Lee A. Tregurtha

leeatregurtha220907-117
The Lee A. Tregurtha should be here today for the first time this season. Built in 1942 as a tanker, it made many refueling runs across the Atlantic during World War ll. It is named for the wife of the vice chairman of Interlake Steamship Company. The Paul R. Tregurtha, the largest boat on the Great Lakes, was named for her husband. The boat’s whistle is a two tone steam whistle, thought to be original equipment. It is one of the loudest on the Great Lakes.
*submitted to the Duluth News Tribune for publication on 12-31-2004

John B. Aird departs Duluth

johnbaird210923-245
The John B. Aird has been here 35 times since 1996, but only twice last year. This is the first trip to the Twin Ports for the Aird this season. It was built in 1983 from two sections. The stern was built at Collingwood and the bow in Thunder Bay, both in Ontario. Final assembly occurred at the Port Arthur Shipyard in Thunder Bay. Photo taken September 23, 2001.
*submitted to the Duluth News Tribune for publication on 12-30-2004

John J. Boland

johnjboland270704-1-042
The John J. Boland will be here today for the 8th time this season. On this trip, it will be loading taconite at the DM&IR Dock in West Duluth. It started life in 1973 as the Charles E. Wilson but became the Boland when American Steamship Company sold another boat called the John C. Boland to Lower Lakes Towing a couple years ago.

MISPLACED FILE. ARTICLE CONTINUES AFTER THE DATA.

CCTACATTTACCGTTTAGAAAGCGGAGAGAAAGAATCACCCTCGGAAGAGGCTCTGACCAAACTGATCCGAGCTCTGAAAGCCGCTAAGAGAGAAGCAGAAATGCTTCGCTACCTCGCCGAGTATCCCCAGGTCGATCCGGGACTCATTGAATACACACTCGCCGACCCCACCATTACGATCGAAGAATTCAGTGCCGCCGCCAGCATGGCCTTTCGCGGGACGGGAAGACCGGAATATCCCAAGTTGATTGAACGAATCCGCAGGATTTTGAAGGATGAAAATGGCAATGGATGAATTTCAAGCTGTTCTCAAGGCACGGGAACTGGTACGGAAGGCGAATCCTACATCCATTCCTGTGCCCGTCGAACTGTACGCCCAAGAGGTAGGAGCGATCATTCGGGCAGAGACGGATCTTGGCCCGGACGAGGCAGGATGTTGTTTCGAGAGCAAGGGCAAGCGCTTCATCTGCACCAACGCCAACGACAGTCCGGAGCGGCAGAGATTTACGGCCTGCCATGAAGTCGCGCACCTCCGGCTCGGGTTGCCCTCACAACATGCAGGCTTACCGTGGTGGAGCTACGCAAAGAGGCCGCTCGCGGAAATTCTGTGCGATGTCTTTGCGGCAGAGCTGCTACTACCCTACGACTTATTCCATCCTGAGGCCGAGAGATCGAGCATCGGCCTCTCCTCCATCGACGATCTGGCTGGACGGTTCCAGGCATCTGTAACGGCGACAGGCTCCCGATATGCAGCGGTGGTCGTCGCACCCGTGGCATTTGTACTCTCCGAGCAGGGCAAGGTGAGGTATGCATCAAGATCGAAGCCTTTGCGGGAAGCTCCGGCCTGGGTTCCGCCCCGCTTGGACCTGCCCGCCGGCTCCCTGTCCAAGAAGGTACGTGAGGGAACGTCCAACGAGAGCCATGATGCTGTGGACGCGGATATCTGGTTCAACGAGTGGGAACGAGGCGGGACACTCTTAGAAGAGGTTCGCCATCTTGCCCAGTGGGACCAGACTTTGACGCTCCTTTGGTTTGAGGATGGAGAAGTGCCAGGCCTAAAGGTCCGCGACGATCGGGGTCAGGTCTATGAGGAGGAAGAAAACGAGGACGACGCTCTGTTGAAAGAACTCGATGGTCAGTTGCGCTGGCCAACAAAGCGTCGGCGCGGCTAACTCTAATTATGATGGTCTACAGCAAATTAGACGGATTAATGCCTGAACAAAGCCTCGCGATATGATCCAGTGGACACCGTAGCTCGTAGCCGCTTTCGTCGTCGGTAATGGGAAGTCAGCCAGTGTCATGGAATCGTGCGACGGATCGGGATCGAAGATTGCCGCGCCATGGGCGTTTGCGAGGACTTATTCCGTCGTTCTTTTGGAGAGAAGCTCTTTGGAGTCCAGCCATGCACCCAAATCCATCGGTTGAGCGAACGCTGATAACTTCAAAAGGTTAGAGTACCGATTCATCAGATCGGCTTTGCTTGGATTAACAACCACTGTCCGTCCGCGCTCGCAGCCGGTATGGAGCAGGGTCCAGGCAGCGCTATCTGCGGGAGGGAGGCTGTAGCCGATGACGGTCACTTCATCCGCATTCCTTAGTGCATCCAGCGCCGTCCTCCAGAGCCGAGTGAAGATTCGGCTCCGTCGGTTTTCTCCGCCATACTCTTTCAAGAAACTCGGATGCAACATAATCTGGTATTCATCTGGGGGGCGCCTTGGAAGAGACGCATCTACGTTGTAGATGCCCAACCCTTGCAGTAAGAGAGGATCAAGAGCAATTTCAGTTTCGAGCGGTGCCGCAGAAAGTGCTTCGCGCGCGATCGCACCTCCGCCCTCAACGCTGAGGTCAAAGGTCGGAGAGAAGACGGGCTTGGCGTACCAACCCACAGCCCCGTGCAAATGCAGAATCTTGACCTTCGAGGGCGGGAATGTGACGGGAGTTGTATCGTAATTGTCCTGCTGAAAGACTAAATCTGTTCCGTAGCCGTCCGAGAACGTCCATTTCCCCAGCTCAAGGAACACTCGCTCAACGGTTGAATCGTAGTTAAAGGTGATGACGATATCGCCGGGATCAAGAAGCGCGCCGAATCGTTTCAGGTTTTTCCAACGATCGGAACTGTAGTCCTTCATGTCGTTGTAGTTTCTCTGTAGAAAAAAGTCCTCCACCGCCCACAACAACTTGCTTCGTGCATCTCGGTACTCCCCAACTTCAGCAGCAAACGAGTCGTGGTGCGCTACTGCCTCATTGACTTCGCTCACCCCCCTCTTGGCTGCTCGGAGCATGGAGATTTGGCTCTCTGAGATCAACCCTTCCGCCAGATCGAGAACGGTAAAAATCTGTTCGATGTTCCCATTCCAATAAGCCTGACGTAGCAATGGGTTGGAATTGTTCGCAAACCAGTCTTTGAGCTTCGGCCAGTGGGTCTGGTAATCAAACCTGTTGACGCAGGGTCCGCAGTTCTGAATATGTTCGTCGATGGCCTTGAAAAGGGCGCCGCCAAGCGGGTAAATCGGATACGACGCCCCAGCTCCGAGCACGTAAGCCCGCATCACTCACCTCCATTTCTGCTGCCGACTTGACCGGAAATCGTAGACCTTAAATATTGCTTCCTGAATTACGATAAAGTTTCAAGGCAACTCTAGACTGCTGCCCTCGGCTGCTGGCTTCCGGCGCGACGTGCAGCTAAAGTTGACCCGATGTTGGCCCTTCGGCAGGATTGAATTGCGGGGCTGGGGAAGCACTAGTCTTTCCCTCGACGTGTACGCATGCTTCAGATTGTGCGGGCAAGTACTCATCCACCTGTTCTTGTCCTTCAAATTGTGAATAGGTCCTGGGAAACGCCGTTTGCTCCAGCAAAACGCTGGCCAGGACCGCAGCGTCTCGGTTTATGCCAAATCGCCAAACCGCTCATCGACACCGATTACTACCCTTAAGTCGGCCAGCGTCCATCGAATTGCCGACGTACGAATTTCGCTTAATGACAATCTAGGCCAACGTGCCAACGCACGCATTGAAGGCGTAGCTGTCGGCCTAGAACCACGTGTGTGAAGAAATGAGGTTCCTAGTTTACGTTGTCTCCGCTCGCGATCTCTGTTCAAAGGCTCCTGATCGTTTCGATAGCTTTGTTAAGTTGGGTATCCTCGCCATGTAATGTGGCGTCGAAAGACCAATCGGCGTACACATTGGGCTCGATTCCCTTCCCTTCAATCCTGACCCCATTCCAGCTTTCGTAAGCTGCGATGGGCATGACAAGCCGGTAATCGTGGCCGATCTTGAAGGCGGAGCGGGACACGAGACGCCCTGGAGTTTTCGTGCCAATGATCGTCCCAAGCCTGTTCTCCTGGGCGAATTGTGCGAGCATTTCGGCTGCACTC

*submitted to the Duluth News Tribune for publication on 12-29-2004

Speer in icy harbor

edgarspeer230323-117web
The Edgar B. Speer will be here to load taconite at the Burlington Northern Dock in Superior. It will likely come in the Duluth entry to get fuel before moving down the Superior channel to the BN Dock. Photo taken March 23, 2003.
*submitted to the Duluth News Tribune for publication on 12-28-2004

Canadian Transport arrives under Aerial Lift Bridge

canadiantransport240621-1-059
The Canadian Transport was built in 1979, the same year additional width was allowed for vessels transiting the Welland Canal. Ten inches was added to the previous maximum width of 75 feet, providing 31,800 more cubic feet of cargo space. This is the 20th trip the Canadian Transport has made to the Twin Ports this season. It is loading about 30,000 tons of coal for Ontario Power Generation in Nanticoke, Ontario, the usual cargo and destination for this boat.
*submitted to the Duluth News Tribune for publication on 12-27-2004